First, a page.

Instead all four of her people cuddled her. We whispered in her little round ears and wet her fur with our tears. And I stroked her velvet neck as she drifted off into anaesthesia and then away into death.
Later that night I laid down next to Lucy’s siter, Lily and burst into deep sobs. These cats entered my life before the mental illness that came with my human children. With Lucy I have lost another part of me that existed before everything changed irreversibly…and not all for the better. The waves of grief beach unexpected thoughts and feelings.
When I work, I am not brutally honest with a vulnerable client if they ask me ‘What would you do in this situation?’ I stick to the facts, lay out probabilities as best I can and make sure euthanasia is part of the conversation so that they can make their own informed decision, in as much as their own time as their pet’s welfare allows.
But if the vet in me had been advising the cat owner in me for Lucy, I would not have held back. I would have said:
‘We can do every diagnostic test under the sun and you will probably get an answer, but we are doing it for you, not for your pet.’
Just because we can do something, doesn’t always mean we should.
You can find some of my other veterinary content in these posts:
For the last 14 years this emotion and I have had a complicated relationship. Before that, I experienced its giddy joy like anyone else.
It greeted me on the first days of longed-for holidays.
I experienced it on planes during take-off. In that moment of palpable lift, when the wheels left the ground and I shed gravity for a while.
It swooped through my body when I’d meet my childhood best friend, Sandra, at airports and train stations in different countries after years of separation.
Many moments of elation were tied to achievement. School grades, University degrees, getting jobs, have all elicited it. A psychologist would grimace at that, but there you have it.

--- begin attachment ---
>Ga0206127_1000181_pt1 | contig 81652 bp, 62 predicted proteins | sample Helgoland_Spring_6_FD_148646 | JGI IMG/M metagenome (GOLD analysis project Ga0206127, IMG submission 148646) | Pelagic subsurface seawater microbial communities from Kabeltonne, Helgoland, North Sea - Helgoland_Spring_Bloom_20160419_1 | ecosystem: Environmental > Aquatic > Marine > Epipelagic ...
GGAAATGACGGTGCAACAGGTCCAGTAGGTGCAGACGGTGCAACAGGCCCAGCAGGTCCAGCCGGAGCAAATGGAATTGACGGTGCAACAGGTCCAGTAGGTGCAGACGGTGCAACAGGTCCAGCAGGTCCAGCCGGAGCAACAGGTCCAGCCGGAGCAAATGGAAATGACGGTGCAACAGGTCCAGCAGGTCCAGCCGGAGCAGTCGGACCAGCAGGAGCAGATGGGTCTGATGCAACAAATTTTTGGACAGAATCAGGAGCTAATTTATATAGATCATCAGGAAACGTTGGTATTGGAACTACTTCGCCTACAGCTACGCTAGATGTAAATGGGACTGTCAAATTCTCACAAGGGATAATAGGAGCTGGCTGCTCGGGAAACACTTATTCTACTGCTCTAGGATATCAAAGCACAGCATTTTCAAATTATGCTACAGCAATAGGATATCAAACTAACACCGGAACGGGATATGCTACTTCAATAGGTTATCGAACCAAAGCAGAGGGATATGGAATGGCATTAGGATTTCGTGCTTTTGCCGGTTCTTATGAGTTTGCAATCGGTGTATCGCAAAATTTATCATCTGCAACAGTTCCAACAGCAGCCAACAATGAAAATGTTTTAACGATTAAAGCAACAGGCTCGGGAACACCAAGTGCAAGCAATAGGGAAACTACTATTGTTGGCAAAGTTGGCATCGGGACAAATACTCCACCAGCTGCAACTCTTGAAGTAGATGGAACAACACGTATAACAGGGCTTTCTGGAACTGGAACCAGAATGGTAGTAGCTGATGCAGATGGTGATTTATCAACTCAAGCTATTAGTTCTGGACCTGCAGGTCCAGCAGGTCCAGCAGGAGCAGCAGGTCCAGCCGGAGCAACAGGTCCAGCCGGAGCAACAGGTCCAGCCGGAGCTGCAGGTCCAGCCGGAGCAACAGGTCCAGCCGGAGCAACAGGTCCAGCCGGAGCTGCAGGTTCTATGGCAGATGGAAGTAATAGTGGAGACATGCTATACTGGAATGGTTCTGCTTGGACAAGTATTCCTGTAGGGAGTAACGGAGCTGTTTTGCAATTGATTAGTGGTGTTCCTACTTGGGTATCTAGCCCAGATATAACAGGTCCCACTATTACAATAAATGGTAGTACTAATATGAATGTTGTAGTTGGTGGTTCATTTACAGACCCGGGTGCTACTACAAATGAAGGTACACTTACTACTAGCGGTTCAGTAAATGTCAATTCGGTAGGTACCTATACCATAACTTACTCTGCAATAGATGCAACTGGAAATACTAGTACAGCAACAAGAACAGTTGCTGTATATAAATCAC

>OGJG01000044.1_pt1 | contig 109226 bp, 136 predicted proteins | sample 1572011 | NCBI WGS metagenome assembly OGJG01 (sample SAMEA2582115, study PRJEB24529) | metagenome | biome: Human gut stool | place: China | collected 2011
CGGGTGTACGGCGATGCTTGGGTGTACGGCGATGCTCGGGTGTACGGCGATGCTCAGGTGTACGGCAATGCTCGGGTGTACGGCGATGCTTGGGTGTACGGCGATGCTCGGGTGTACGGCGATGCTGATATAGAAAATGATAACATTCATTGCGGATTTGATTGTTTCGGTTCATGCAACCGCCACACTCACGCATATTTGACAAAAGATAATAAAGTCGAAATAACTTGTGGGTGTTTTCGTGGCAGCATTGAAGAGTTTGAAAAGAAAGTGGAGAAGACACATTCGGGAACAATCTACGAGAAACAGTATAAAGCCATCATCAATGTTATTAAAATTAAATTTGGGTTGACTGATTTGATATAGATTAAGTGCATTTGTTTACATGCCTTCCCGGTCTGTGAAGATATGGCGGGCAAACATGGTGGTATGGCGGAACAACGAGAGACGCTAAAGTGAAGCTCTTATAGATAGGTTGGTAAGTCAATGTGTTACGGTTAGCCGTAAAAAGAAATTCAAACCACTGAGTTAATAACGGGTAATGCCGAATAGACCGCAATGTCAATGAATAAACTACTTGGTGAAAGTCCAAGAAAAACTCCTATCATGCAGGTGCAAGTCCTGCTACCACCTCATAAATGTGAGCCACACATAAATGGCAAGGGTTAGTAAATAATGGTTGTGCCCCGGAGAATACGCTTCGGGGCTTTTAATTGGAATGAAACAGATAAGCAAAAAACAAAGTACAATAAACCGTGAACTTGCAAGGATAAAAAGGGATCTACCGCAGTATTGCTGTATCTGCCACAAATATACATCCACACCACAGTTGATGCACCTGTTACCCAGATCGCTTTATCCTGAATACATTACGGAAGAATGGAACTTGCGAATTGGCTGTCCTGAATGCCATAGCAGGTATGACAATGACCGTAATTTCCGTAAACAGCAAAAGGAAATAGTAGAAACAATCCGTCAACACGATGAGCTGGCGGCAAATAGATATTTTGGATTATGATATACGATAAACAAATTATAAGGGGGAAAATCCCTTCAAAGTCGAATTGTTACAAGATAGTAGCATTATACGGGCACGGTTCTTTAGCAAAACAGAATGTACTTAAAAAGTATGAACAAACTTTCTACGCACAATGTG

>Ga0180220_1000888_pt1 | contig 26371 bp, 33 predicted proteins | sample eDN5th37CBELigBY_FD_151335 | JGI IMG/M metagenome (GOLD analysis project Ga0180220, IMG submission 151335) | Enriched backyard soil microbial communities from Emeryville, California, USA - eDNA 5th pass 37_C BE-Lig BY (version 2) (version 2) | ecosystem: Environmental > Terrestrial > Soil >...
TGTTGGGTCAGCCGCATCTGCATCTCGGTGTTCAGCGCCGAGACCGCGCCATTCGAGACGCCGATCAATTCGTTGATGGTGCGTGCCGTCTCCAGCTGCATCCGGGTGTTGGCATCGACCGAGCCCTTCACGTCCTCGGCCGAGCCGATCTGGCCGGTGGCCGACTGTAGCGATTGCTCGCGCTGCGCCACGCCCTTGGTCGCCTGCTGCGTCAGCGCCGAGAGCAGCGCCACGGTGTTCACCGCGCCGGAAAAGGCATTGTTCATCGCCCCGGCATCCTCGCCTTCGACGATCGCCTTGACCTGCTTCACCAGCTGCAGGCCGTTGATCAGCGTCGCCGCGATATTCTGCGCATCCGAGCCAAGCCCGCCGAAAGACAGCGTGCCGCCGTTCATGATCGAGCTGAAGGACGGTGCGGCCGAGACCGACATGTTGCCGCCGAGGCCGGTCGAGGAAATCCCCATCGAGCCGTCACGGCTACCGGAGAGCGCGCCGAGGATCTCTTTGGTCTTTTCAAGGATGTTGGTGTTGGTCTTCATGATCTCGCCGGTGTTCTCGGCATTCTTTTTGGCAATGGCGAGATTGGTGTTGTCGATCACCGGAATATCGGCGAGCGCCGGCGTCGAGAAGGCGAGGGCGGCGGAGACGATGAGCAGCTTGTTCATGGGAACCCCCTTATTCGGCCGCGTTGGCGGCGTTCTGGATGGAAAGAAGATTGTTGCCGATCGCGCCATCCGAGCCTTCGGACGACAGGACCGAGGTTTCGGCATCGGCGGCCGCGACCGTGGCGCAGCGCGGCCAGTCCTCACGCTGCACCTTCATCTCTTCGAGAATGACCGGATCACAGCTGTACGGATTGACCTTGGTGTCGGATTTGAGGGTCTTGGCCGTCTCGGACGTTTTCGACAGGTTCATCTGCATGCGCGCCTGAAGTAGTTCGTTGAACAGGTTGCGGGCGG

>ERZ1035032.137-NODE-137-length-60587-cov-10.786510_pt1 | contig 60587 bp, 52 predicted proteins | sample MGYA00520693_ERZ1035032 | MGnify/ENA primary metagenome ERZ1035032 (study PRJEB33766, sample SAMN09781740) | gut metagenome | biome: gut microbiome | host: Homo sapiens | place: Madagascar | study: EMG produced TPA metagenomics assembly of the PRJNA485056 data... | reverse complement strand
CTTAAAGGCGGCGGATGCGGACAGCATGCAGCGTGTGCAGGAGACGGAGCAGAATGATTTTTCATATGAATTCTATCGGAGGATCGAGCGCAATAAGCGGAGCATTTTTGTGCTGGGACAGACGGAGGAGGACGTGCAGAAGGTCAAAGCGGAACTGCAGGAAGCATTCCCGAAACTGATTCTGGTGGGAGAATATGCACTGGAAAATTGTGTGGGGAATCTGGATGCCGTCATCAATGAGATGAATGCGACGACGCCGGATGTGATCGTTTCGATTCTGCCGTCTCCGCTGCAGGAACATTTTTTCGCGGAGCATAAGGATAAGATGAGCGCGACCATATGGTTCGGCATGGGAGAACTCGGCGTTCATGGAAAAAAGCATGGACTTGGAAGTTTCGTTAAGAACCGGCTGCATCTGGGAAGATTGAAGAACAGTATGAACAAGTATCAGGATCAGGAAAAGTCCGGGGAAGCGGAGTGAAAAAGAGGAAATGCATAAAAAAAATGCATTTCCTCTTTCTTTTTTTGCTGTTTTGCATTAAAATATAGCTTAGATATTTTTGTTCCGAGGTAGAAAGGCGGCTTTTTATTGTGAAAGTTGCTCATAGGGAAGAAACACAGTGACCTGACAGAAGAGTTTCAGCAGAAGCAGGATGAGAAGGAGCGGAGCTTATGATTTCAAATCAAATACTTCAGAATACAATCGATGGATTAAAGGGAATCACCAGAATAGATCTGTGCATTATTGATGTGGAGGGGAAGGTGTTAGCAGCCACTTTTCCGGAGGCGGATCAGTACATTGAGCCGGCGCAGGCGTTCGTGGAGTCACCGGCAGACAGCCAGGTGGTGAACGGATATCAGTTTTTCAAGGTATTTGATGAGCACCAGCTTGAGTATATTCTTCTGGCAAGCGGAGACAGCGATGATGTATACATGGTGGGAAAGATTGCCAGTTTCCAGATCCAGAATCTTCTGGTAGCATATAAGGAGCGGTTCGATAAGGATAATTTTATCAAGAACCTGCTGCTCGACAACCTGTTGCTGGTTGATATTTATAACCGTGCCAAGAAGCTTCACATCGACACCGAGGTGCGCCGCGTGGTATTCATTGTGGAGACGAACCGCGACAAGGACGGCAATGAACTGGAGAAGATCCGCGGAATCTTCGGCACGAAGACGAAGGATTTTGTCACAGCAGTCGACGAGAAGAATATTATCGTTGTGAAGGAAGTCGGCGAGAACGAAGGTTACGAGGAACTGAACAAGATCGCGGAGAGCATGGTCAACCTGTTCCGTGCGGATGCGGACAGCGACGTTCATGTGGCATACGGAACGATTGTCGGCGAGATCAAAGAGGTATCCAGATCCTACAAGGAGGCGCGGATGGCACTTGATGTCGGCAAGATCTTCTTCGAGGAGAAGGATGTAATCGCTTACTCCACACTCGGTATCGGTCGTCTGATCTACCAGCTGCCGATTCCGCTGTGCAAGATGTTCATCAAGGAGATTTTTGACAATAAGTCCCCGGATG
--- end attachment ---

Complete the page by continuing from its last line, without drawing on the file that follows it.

But when I was nearly 33 something happened that warped elation for me.
I gave birth to my first baby.
The birth of a baby is usually viewed as the ultimate source of elation. Much is made of the overjoy of brand-new mothers.
But I was brewing something sinister when I went into my 33 hour labour on 2 hours sleep. That sleep deprivation, and the massive shift in hormones after the birth became the key that fitted the genetic lock for my dormant Bipolar 1 Disorder. It introduced itself violently, as an episode of postnatal psychosis when my baby was seven days old.
Three and a half years later I did get a day of pure elation after the carefully managed birth of my second baby. But I took none of it for granted, as though I had an inkling the psychosis would be back at the six week mark.
Psychosis in Bipolar Disorder is often preceded by mania. For some people mania is preceded by hypomania, which is like an artificial sweetener to the sugar of real elation. Same same, but different.
I do experience hypomania, but it is transient. Blink and you’ll miss it before it progresses to the high speed car chase of mania. I don’t spend weeks feeling fantastic about everything. But I’ve lived through enough hypomania to make me wary of true elation.
I force my elation through an airport security like checkpoint before I allow myself to feel it, because I know it could be the hypomanic second that precedes a manic episode.
So when elation wings its way into my heart, I put it through my metal detector of questions: How are you sleeping? Any racing thoughts? How’s your memory and concentration? Any sense of urgency, a pressure in the part of your brain right behind your eyes?
But right now I am truly elated.
Even my psychiatrist agreed I am entitled to it, after I handed him my third baby a couple of days ago.
My third baby is of the paper variety. Its newborn smell is that of fresh new books. Its gestation period has been longer than a human’s, longer than an elephant’s. 14 years from first words to published.
This baby’s name is ‘Abductions From My Beautiful Life’, nicknamed ‘Abductions’, and it is my memoir.
You will find my DNA all through it. My many selves. The child, teenager, university student, veterinarian, mother, psychiatric inpatient and outpatient, writer, mental health advocate, partner, and friend.
I wrote this book because there are not enough first-person accounts of severe mental illness, especially those featuring psychosis. I wanted to dissolve some of the misconceptions about people who live with severe mental illness, and the stigma that accompanies them.
The road to get this book published has been long, rough, expensive, paved with barely-existent patience, blood, sweat, many tears, diplomacy, and a lot of rejection.